Not content with mere success on the comedy circuit, Bailey moved into radio and TV work and attained wide popularity, both in acting roles and appearances as himself. He has been a team captain on the quixotically brilliant music quiz Never Mind The Buzzcocks for ten years and 100 episodes, makes frequent appearances on Stephen Fry's witty and ideas-laden panel show QI, and his performance as the hapless and put-upon shop assistant Manny Bianco in three series of Black Books is legendary. Manny was forever the victim of his misanthropic boss, Bernard Black (sample managerial technique: 'You know what you are? You're a beard with an idiot hanging off it').

Standup comedy with a musical bent is still Bailey's forte, and was best expressed in his 2004 show and DVD, Part Troll, in which he mused on the meaning of Englishness (which is to celebrate inherent mediocrity whenever possible), the possibly futile search for meaning in life, and the relaxation that can be obtained from peering at one's washing up underwater through a transparent bowl in the sink. His musical talents give him another string to his bow, whether he is subverting the stadium-filling rock riffs of U2 or the techno-trance BBC World idents.

Last night's show fitted the Part Troll model, with rambling, genial anecdotes punctuated with philosophical outbursts and keenly-observed messing about on the keyboards and guitar. Bailey worries about the seeming pointlessness of modern existence and the contradictions involved in trying to be good in a world compromised by consumerism and environmental decay. But ultimately, like the rest of us, Bailey sometimes falls short:

Sometimes I leave the lids off things. But that's where Satan gets in! And grows the fur on top of the jam! Satan's furry jam hats!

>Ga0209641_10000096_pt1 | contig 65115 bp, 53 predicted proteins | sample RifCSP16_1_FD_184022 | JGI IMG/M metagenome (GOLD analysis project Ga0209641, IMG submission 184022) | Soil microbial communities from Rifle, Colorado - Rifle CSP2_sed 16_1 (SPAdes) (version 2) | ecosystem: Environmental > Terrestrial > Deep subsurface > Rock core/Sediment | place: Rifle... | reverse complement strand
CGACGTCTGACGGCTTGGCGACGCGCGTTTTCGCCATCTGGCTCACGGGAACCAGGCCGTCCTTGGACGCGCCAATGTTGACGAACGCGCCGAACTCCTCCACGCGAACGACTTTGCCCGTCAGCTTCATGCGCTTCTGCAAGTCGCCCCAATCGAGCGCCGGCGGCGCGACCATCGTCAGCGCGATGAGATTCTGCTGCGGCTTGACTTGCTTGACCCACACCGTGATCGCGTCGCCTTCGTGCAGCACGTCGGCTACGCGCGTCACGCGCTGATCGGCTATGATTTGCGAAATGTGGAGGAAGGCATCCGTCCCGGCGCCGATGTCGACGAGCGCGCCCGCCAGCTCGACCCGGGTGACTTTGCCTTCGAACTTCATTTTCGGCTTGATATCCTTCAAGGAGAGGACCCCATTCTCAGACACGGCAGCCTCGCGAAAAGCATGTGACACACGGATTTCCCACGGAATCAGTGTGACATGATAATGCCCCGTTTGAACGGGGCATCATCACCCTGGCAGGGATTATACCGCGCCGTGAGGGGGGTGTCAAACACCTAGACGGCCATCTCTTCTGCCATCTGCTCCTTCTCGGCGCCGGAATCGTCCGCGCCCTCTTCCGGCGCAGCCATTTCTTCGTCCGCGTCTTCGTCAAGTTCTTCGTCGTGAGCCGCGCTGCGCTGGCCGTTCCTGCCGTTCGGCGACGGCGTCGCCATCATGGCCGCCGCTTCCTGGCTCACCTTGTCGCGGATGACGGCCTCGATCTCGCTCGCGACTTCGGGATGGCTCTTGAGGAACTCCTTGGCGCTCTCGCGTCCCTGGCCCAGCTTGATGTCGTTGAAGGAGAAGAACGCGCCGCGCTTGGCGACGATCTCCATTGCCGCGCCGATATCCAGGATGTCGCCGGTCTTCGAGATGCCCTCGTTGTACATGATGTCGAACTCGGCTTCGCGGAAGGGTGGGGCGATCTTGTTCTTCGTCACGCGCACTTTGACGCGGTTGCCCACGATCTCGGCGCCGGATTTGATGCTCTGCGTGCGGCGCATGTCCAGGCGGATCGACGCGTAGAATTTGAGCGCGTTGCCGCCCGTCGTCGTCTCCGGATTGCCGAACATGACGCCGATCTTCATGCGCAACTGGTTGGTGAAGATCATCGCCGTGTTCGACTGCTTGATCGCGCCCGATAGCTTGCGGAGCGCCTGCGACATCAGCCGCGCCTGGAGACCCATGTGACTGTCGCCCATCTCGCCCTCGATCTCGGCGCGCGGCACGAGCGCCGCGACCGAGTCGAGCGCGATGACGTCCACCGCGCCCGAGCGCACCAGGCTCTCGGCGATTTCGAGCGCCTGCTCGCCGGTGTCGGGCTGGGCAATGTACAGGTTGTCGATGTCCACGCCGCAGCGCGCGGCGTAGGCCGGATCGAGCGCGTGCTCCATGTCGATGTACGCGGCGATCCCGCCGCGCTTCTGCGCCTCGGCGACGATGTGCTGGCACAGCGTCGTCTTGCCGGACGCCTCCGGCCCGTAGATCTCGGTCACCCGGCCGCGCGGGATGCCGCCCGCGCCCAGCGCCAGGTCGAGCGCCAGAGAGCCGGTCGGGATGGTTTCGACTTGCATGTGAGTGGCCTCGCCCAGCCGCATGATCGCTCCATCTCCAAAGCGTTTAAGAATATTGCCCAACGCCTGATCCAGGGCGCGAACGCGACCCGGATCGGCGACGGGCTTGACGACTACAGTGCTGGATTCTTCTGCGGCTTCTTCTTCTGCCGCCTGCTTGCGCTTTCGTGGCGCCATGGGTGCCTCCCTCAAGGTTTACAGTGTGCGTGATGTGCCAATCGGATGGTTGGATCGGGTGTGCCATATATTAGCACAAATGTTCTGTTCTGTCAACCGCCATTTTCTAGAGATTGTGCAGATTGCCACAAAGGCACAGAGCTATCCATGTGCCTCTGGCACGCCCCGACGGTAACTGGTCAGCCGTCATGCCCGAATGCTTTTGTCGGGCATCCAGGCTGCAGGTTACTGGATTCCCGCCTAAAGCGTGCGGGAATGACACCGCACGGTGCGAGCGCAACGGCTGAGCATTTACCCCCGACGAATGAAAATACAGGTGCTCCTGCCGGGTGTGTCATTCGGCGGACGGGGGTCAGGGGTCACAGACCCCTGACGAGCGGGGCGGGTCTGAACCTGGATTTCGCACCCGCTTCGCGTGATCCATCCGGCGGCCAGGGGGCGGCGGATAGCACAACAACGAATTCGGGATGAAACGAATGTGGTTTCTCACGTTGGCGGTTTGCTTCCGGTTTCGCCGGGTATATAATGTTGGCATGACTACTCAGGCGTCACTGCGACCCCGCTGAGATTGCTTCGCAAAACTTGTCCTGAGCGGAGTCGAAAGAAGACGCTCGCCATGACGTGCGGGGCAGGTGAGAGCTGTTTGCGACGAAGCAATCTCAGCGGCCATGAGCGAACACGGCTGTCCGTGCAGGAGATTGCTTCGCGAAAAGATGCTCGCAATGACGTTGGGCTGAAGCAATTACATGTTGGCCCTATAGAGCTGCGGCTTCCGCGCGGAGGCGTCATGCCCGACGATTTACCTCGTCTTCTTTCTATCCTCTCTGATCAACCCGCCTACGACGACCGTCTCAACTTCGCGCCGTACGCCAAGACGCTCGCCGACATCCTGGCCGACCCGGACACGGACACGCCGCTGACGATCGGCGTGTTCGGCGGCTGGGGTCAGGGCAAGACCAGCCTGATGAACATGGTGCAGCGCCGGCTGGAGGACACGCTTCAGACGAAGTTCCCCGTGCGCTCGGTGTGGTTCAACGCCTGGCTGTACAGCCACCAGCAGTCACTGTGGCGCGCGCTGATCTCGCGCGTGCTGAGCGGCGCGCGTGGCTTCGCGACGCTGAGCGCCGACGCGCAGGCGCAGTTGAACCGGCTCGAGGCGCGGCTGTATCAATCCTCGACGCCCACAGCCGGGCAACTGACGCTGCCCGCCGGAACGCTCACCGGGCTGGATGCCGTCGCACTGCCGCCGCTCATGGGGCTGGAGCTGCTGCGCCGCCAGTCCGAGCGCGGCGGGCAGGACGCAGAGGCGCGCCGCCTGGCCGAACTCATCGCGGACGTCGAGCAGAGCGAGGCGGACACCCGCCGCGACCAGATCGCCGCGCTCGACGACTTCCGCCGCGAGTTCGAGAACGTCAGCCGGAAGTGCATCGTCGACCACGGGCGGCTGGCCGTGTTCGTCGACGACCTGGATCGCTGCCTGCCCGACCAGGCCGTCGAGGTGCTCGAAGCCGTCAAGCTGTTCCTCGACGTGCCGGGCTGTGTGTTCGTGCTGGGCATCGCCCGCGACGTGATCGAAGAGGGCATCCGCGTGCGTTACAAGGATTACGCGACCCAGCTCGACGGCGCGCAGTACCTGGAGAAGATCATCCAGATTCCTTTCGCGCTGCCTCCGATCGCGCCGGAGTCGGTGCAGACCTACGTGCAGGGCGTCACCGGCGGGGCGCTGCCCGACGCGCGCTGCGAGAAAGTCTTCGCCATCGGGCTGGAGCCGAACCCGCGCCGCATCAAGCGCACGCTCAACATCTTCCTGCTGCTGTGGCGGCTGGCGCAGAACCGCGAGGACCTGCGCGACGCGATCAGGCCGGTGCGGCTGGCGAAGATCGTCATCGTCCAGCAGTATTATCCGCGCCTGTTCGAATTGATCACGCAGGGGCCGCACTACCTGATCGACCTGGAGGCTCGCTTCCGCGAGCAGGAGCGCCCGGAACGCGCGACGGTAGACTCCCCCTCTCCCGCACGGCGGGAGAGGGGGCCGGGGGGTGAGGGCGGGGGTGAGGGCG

He also offers musical alternatives to soothe society's fevered brow (aka plays some silly tunes), illustrating his point that God Save The Queen would sound far better if it was performed jazz-style (he's right, you know) and that the Imperial March from Star Wars would sound much less intimidating and creepy if it was performed in a jazz-scat bebop version.

I'm generally terrible at remembering jokes, so suffice it to say, it was a good show. It felt a little odd though, because for some reason the Studios audience felt compelled to make numerous trips to the bar during the performance, despite there being an intermission for this very purpose. Due to the low-level stage and the layout of the seats, this meant plenty of punters were wandering right in front of the stage, interrupting Bailey's flow at times, and he was clearly a little surprised and put out that people couldn't just sit and enjoy the performance. On the plus side, one lady in her fifties misplaced the exit and managed to stroll blithely across stage right and behind the stage curtain into the dressing room, where Bailey assured the audience she was rifling through his backpack. We never saw her again, so perhaps she's still in there.

Bailey also attempts to involve the audience and get some feedback to incorporate in his shows, and English audiences generally cooperate. The ordinary punters often think to themselves, "I'm quite a character, I could foot it with this guy and give as good as I get", which is invariably wrong but can generate some useful material. The worst ones are the toffs though. Don't get me wrong, there's nothing wrong with confidence. But the sort of confidence instilled by the more refined educational establishments in England encourages some people to share views that are better kept unshared.

For example, in Bailey's monologue he offered a nice melding of particle physics and surreal comedy in discussing the Large Hadron Collider at CERN, which will be switched on in August, either leading to 'absolutely nothing happening, or a massive black hole forming under Switzerland, sucking in cows, chocolate, cuckoo clocks...' One possibly cider-augmented posh audience member then piped up in a loud but strangulated student voice, exclaiming, '...ah well I should apologise because my girlfriend's father is probably responsible you know' It turned out that said girlfriend's father works at CERN, and may or may not be involved in the Collider project. Yes yes, well done, but the last time I looked this was a Bill Bailey show, not the Bill Bailey And Some Sozzled Trustafarian Show.